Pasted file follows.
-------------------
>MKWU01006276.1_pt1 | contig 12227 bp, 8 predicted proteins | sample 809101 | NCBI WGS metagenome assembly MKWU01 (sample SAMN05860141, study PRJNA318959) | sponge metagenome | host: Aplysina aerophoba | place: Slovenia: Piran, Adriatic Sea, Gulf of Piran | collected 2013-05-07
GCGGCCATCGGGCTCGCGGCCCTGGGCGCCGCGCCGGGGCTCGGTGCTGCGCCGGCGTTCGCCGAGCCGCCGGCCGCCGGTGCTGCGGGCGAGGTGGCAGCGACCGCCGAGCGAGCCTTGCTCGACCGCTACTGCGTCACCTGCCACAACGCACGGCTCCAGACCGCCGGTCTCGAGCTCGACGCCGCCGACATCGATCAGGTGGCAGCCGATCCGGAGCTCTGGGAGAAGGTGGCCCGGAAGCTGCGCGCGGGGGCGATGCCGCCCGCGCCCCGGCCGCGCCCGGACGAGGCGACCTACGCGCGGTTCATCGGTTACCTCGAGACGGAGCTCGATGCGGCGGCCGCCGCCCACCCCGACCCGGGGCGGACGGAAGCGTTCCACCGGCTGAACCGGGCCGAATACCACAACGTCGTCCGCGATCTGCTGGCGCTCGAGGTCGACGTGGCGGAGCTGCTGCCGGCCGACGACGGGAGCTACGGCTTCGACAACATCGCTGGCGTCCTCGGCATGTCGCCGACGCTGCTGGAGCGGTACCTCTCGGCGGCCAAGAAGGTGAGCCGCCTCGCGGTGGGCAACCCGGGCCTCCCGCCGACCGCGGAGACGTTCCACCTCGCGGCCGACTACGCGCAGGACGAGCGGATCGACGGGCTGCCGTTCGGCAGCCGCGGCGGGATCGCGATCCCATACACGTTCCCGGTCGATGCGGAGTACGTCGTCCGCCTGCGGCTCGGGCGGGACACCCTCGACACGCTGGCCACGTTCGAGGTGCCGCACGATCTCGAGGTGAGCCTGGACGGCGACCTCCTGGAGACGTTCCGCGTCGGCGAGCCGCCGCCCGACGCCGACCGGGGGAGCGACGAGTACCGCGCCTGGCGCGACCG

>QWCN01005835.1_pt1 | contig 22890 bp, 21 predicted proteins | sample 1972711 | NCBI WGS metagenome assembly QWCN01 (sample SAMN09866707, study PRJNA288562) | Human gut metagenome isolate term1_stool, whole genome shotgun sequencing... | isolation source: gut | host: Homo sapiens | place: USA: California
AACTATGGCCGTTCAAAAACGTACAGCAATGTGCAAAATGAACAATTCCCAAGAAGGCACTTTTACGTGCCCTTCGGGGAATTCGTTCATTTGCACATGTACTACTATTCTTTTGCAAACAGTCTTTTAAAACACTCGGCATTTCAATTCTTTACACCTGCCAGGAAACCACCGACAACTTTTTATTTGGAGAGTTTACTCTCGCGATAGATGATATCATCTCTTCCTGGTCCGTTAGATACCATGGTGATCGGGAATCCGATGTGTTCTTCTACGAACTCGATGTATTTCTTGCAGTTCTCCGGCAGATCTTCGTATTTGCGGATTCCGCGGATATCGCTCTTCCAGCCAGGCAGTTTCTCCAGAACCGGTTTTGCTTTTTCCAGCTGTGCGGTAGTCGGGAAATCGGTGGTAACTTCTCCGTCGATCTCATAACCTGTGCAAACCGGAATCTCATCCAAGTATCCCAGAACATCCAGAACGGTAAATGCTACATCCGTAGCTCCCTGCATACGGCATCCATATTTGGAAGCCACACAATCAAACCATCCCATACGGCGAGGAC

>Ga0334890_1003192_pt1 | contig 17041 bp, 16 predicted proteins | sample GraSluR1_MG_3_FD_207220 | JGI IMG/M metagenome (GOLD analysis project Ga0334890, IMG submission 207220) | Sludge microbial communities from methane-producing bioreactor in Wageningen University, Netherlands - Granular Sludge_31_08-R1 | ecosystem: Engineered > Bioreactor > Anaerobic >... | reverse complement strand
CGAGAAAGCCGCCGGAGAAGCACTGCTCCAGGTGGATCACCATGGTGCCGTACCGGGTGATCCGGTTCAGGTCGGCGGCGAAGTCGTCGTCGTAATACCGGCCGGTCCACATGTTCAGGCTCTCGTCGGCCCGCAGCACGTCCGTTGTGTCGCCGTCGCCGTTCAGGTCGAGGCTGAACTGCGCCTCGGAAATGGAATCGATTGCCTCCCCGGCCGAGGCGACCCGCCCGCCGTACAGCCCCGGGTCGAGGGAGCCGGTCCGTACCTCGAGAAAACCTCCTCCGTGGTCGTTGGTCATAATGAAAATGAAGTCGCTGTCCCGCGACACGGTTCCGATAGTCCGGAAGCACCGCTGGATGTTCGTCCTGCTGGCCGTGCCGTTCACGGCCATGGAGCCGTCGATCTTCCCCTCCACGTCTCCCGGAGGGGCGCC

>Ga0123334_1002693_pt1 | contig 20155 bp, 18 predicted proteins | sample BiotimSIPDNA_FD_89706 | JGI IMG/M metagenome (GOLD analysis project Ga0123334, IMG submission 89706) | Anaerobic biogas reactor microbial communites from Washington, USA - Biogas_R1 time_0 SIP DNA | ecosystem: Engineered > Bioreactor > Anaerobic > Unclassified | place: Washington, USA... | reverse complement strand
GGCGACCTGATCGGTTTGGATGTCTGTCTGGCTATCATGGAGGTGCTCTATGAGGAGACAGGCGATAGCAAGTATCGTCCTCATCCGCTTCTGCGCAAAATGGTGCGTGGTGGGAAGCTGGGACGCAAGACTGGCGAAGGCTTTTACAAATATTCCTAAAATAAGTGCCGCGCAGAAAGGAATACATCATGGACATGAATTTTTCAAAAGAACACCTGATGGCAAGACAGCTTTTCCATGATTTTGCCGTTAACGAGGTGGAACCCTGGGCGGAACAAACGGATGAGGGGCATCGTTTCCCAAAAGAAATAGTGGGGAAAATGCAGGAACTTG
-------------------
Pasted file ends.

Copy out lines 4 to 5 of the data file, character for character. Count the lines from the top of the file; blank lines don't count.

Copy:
AACTATGGCCGTTCAAAAACGTACAGCAATGTGCAAAATGAACAATTCCCAAGAAGGCACTTTTACGTGCCCTTCGGGGAATTCGTTCATTTGCACATGTACTACTATTCTTTTGCAAACAGTCTTTTAAAACACTCGGCATTTCAATTCTTTACACCTGCCAGGAAACCACCGACAACTTTTTATTTGGAGAGTTTACTCTCGCGATAGATGATATCATCTCTTCCTGGTCCGTTAGATACCATGGTGATCGGGAATCCGATGTGTTCTTCTACGAACTCGATGTATTTCTTGCAGTTCTCCGGCAGATCTTCGTATTTGCGGATTCCGCGGATATCGCTCTTCCAGCCAGGCAGTTTCTCCAGAACCGGTTTTGCTTTTTCCAGCTGTGCGGTAGTCGGGAAATCGGTGGTAACTTCTCCGTCGATCTCATAACCTGTGCAAACCGGAATCTCATCCAAGTATCCCAGAACATCCAGAACGGTAAATGCTACATCCGTAGCTCCCTGCATACGGCATCCATATTTGGAAGCCACACAATCAAACCATCCCATACGGCGAGGAC

>Ga0334890_1003192_pt1 | contig 17041 bp, 16 predicted proteins | sample GraSluR1_MG_3_FD_207220 | JGI IMG/M metagenome (GOLD analysis project Ga0334890, IMG submission 207220) | Sludge microbial communities from methane-producing bioreactor in Wageningen University, Netherlands - Granular Sludge_31_08-R1 | ecosystem: Engineered > Bioreactor > Anaerobic >... | reverse complement strand